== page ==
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Democracy is best solution

Jan 09,2014 - Last updated at Jan 09,2014

Democracy’s limitations are well-known. Majority rule could mean injustice for the minority, and democracy tends to favour the wealthy and the strong.

The quality and integrity of democracy also depend on the quality and integrity of the people’s representatives.

A number of intellectuals and writers in our part of the world argue that since democracy is not homegrown, it may not be the best, most relevant, system for us. Transplantation may work in some spheres and not in others.

Moreover, varied democratic systems exist in varied countries. Which system should we choose that would be most relevant? And there are other qualms and complications with respect to democracy.

Having said this, however, one should also say that democracy seems to be the only system of governance that guarantees a society’s stability and security.

Any viable system of democracy anywhere in the world, no matter how flawed or imperfect, achieves this basic human need.

This is evident in all long-established Western democracies, but it is also evident in the case of new Southeast Asian democracies.

In the Arab world, countries that have made significant strides towards democracy, such as Jordan and Kuwait, succeeded in achieving an acceptable, if not admirable, level of security and stability.

Of course, life is not just about security and stability.

Development, progress and prosperity are also essential. But security and stability come first, and without them there can be no moving forward.

Democracy brings about security and stability because it enables most — in some cases all — political segments of society to participate. Participation, in turn, enables all divergent and differing groups to try to sort out their conflicting demands and differences peacefully.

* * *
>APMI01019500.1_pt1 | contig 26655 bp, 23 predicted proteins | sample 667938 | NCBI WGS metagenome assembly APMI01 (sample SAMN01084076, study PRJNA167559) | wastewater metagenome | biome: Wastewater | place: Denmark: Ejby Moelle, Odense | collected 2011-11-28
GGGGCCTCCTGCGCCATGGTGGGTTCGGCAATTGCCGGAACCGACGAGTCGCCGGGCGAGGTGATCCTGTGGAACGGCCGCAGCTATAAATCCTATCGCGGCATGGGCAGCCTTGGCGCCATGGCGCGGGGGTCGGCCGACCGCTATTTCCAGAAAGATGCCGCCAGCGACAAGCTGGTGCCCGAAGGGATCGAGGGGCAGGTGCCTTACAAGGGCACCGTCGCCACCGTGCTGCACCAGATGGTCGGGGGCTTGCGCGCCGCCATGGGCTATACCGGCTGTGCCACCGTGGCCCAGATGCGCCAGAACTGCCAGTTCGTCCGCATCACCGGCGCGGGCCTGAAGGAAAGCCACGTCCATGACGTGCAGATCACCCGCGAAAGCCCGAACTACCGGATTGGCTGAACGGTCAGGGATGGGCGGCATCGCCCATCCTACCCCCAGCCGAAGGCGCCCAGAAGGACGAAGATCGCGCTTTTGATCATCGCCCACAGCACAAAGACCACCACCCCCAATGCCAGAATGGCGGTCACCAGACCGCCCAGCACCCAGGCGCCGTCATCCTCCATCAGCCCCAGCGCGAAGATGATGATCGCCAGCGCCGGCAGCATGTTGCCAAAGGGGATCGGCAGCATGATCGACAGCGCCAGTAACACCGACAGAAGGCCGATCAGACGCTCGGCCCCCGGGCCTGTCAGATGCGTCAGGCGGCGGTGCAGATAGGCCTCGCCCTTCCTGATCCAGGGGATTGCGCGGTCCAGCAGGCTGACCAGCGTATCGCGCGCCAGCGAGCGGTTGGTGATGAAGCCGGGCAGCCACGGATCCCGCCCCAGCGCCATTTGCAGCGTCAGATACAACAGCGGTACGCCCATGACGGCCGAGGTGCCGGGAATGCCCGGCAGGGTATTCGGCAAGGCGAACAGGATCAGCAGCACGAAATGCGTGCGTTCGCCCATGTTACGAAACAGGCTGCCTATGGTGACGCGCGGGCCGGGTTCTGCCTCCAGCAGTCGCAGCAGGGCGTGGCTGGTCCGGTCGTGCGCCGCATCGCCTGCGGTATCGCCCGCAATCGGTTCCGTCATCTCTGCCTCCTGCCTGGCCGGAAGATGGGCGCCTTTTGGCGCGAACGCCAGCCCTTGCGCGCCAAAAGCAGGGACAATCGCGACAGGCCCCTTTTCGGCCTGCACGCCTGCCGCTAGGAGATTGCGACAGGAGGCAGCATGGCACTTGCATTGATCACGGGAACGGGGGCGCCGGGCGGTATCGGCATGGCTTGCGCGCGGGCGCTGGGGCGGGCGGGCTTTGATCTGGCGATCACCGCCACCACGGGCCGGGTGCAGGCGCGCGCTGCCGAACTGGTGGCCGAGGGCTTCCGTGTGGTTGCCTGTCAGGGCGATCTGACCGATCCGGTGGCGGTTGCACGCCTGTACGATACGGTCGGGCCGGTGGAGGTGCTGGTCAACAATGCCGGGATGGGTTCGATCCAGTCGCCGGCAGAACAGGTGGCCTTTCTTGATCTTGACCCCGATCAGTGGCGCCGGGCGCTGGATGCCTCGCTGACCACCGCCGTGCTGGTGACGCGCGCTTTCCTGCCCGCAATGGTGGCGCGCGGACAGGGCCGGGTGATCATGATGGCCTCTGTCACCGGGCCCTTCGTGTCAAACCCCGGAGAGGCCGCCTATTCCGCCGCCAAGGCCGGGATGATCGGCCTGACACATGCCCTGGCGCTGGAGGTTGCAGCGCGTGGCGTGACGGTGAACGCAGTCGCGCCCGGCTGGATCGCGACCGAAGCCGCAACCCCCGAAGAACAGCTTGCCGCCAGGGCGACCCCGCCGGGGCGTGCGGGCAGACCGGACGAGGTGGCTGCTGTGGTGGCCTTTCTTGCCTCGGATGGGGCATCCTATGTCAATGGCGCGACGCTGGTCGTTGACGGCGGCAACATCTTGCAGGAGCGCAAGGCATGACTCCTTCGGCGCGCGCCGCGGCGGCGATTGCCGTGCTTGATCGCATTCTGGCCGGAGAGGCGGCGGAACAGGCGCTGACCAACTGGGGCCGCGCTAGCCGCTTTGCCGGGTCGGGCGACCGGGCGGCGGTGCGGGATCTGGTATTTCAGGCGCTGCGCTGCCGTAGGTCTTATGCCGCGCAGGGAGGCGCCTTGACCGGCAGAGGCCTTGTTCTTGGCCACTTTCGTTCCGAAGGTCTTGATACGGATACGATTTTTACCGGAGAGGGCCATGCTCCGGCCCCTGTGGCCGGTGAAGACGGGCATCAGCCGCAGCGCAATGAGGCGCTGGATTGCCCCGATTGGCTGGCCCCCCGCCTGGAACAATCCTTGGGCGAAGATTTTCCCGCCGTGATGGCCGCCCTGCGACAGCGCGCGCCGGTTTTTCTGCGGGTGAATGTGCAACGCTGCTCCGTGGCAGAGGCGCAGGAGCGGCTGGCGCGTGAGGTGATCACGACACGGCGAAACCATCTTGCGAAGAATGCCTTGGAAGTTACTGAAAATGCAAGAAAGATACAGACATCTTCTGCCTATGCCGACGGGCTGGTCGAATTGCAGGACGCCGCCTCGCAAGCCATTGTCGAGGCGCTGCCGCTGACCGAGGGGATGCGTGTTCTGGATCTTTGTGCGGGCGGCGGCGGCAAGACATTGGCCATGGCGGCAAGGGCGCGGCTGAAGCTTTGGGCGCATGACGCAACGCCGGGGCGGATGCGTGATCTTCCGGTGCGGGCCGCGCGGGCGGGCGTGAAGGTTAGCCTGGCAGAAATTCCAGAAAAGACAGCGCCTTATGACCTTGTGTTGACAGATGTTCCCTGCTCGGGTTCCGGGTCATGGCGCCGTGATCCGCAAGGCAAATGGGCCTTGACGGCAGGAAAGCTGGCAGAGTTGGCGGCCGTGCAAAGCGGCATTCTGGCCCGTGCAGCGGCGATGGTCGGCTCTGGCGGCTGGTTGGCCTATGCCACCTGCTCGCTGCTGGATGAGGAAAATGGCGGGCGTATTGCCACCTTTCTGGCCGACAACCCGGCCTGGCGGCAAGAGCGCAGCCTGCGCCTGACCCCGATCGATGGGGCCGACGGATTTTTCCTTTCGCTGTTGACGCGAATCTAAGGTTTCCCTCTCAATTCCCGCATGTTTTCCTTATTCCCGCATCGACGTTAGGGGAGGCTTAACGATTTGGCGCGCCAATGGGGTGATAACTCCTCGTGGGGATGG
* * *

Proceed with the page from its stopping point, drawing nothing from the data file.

A few years ago, many among us might not have appreciated this virtue that democracy brings about. Today, however, and as a result of what we have seen and still see in several Arab countries, most people have begun to understand, value and cherish the importance of security and stability.

There is a deadlock now, in varying degrees, in Tunisia, Egypt and Yemen. There is also chaos and bloodshed in Libya, Iraq and Syria. One major cause for this is the absence of democracy, or a basic level of it that allows all those who hold opposing political views and aspirations to settle their differences, not chaotically and uncivilly in the streets, or violently in the battlefield, but civilly and peacefully in the Parliament and the relevant political arenas.

Democracy does not erase differences or eradicate rivalry. In some ways, it in fact fosters them.

What happens in the American Congress or the British parliament is a case in point. But democracy compels the various opposed or conflicting parties to act out such differences and interact civilly and non-violently. And this makes a huge difference.

For this and many other reasons, democracy is urgent for those Arab countries that are coming to terms with their divergent positions or differences in uncivil, violent and destructive means.

Obviously, the Arab countries that achieved a degree of democracy and thus an acceptable or good level of security and stability should not become complacent and stop at that. They should do all they can to democratise more and achieve more development and progress.

Democracy is far from perfect, but relatively and practically, it is the best and most urgent solution under the circumstances.

Without it, several countries in our region will continue to suffer and disintegrate, rather than develop and progress.

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